Jobriath. To the precious few music nerds who even recognize it, the name often evokes giggles and eye-rolls. Jobriath (a.k.a. Bruce Campbell) is largely known as an over-hyped glam-rock flop and a symbol of the ridiculous excesses of the music industry of the ’70s. But to those in the know, Jobriath was also an immensely talented young musician with a deliciously theatrical flare. He also has the distinction of being the first openly gay rock star signed to a major label.
In contrast to artists like David Bowie or the New York Dolls who teased fans with the suggestion of bisexuality, Jobriath was marketed as “the true fairy of rock ’n’ roll,” a label that arguably led to one of the largest commercial failures the music business has ever seen. After dismal album sales and a sublimely bizarre appearance on Midnight Special, the music industry turned its back on Jobriath, and he ultimately died penniless and alone in 1983 from AIDS-related complications.
And that’s the story that documentarian Kieran Turner set out to tell with his film Jobriath A.D., which closes this year’s Fairy Tales film festival. Turner became fascinated with Jobriath’s music and his story after picking up a compilation of his recordings, issued by Morrissey in 2004. He set out to find and interview Jobriath’s friends, family and collaborators to create a remarkably comprehensive documentary that features key players including Jobriath’s younger brother and his notorious manager, Jerry Brandt, who many blame for Jobriath’s spectacular downfall.
Turner says he went out of his way to present all of his subjects in the most neutral light possible. While it would be easy to pin Jobriath’s lack of sales on Brandt’s over-the-top marketing and bad managerial decisions — or solely on his sexual identity — Turner believes that the real story is much more complex.
“I felt like there wasn’t one particular thing that contributed to the failure of Jobriath as a glam rock star,” Turner says. “There were several things that came together in creating this perfect storm of failure. I think to blame Jerry for everything is somewhat reductive. Did Jerry make mistakes? Yes he did. Did he do it maliciously? I don’t think so.”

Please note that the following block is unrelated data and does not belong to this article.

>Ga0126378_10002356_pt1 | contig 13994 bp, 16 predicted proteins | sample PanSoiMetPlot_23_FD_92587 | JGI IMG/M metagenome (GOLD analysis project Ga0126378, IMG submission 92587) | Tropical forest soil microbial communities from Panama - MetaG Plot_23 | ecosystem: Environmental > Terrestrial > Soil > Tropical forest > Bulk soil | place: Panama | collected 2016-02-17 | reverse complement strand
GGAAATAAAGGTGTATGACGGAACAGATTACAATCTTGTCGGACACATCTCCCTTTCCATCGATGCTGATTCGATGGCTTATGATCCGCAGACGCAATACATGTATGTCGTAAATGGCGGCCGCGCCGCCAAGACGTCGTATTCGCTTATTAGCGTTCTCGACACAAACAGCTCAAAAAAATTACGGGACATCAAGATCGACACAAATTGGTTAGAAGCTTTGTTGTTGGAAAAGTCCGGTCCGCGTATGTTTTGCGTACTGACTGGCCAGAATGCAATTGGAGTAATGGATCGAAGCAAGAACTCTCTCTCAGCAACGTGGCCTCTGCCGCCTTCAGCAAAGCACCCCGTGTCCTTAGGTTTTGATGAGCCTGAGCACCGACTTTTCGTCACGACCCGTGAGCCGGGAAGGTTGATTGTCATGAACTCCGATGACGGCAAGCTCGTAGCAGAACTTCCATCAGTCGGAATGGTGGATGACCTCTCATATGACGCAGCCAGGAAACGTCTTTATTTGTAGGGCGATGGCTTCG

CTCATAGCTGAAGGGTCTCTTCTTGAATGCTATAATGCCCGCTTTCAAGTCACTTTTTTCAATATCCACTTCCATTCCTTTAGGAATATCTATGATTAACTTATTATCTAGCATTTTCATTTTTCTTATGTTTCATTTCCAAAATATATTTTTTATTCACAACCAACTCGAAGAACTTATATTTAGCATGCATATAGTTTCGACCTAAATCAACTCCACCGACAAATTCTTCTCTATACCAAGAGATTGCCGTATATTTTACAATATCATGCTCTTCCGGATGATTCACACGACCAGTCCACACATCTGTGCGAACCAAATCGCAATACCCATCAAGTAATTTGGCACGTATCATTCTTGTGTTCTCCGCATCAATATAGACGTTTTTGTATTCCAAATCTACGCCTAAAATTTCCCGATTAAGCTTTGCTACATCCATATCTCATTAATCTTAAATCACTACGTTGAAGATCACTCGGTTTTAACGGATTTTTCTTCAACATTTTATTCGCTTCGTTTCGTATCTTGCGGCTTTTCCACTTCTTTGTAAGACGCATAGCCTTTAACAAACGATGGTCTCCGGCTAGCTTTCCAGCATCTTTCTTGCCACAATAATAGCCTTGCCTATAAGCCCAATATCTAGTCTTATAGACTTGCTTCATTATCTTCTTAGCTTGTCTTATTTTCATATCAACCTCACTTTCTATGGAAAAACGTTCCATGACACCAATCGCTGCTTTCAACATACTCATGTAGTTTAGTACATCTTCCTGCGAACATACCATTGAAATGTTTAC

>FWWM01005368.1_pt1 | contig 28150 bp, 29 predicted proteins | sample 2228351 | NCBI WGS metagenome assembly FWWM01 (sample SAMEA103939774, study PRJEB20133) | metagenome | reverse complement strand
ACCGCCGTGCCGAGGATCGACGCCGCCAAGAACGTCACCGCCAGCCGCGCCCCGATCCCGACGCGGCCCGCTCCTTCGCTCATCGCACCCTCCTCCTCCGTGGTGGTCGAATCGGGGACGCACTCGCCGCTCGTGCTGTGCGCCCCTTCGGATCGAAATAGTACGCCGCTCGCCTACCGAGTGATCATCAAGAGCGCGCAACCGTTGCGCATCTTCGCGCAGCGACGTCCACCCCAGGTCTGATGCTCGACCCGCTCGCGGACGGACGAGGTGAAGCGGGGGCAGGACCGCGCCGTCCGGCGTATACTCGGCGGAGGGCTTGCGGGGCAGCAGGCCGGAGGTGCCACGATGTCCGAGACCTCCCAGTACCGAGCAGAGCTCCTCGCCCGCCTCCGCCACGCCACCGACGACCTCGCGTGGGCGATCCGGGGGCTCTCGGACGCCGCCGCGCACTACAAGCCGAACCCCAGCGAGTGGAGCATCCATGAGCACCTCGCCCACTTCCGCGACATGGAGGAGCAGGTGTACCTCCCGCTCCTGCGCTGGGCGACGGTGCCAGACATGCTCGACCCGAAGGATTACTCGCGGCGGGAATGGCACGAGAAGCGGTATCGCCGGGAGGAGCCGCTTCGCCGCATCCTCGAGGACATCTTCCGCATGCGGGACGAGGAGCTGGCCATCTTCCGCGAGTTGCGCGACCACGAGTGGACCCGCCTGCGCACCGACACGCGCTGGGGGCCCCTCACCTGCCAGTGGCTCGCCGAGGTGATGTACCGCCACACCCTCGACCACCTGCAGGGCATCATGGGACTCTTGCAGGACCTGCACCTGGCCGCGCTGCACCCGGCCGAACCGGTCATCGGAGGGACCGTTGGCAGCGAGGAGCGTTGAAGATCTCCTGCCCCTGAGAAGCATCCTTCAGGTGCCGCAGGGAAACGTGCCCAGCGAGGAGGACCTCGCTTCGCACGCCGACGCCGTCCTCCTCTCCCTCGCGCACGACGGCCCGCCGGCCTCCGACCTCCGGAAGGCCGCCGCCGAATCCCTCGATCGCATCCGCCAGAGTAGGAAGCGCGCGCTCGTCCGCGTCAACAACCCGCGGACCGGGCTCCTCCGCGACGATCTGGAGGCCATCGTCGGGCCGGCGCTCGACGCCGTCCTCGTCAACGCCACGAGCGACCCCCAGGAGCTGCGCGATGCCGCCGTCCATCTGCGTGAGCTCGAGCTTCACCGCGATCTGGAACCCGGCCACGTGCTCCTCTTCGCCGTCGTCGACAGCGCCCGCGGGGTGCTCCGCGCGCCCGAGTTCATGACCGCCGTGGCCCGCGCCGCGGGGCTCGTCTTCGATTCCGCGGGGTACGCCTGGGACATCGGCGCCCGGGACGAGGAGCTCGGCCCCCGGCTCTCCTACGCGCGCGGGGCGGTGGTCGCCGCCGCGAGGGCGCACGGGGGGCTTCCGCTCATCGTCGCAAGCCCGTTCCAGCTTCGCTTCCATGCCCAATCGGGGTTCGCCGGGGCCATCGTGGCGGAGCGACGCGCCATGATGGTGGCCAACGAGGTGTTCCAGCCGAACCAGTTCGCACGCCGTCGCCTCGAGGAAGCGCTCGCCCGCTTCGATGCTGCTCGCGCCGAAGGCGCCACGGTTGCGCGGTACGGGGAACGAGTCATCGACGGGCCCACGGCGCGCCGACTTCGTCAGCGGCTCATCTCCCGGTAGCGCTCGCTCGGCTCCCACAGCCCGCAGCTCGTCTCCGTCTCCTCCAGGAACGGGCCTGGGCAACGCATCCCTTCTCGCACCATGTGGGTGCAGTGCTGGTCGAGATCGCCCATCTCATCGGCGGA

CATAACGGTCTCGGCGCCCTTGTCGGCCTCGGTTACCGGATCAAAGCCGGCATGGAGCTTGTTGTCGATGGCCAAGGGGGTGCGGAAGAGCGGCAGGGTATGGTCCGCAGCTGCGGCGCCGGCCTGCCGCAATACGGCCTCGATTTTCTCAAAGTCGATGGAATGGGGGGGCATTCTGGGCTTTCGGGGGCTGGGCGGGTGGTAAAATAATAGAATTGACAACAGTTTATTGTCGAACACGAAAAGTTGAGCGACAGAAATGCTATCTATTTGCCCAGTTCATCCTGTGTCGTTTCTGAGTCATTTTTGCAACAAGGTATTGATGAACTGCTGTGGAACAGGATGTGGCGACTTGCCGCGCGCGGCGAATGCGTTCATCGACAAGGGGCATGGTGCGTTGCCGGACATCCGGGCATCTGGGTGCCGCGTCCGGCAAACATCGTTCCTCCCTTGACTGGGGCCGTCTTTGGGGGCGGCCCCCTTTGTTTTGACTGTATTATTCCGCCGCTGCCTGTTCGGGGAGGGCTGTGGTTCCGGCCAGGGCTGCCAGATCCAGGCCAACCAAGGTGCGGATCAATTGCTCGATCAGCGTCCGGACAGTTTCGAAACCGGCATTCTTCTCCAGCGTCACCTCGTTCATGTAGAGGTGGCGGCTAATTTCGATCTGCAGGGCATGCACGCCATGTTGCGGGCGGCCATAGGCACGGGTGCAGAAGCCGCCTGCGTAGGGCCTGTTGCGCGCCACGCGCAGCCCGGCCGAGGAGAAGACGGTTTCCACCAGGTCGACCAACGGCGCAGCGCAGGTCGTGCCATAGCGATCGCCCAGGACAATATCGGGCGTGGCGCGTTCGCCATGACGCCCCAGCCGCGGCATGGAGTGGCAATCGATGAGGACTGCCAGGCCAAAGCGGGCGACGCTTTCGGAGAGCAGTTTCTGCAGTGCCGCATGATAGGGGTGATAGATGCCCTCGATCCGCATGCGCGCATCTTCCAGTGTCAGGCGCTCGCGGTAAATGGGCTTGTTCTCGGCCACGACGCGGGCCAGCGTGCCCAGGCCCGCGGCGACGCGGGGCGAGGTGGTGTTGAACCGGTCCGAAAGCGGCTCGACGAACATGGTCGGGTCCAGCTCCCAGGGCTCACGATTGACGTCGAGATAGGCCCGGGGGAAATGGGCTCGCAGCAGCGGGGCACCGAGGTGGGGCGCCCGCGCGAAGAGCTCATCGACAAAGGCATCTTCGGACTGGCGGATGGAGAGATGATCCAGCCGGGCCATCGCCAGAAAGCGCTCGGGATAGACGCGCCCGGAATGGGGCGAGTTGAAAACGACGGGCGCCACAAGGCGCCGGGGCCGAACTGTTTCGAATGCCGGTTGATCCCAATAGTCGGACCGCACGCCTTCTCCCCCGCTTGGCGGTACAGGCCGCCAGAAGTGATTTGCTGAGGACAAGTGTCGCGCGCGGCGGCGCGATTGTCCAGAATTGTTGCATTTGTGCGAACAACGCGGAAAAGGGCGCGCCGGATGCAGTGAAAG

Looking back at footage of Jobriath from a 2012 perspective, his act doesn’t seem particularly outlandish compared to Bowie’s Ziggy Stardust get-ups or (the closeted) Freddie Mercury’s theatrical performances, but in 1973, an overt proclamation of homosexuality spelled career suicide. As Turner points out, Jobriath’s openness is even more remarkable when you consider that gay artists are still seen as anomalies in mainstream pop music.
“When I talk about mainstream, I’m not talking about people like Rufus Wainwright or the Scissor Sisters, who are marginal in this country,” Turner says. “It took 36 years for another mainstream pop artist to come out of the closet at the beginning of his career, and that was Adam Lambert. You either have people like Rufus or the Scissor Sisters, or you have people like Ricky Martin or Elton John, who had many years of success before they came out.”
Turner hopes that his film will remove some of the stigma from Jobriath’s failure to break through in terms of record sales, and also secure him some respect in both musical and LGBT history. Because underneath the hype, the theatricality, and the rightful title of World’s First Gay Rock Star, Jobriath was a gifted songwriter and musician who was in so many ways cheated of his chance to be heard.
“My goal was to really tell this person’s story, but also to have people hear his music,” Turner says. “There’s a story there, but if the music isn’t good, then why bother telling it?”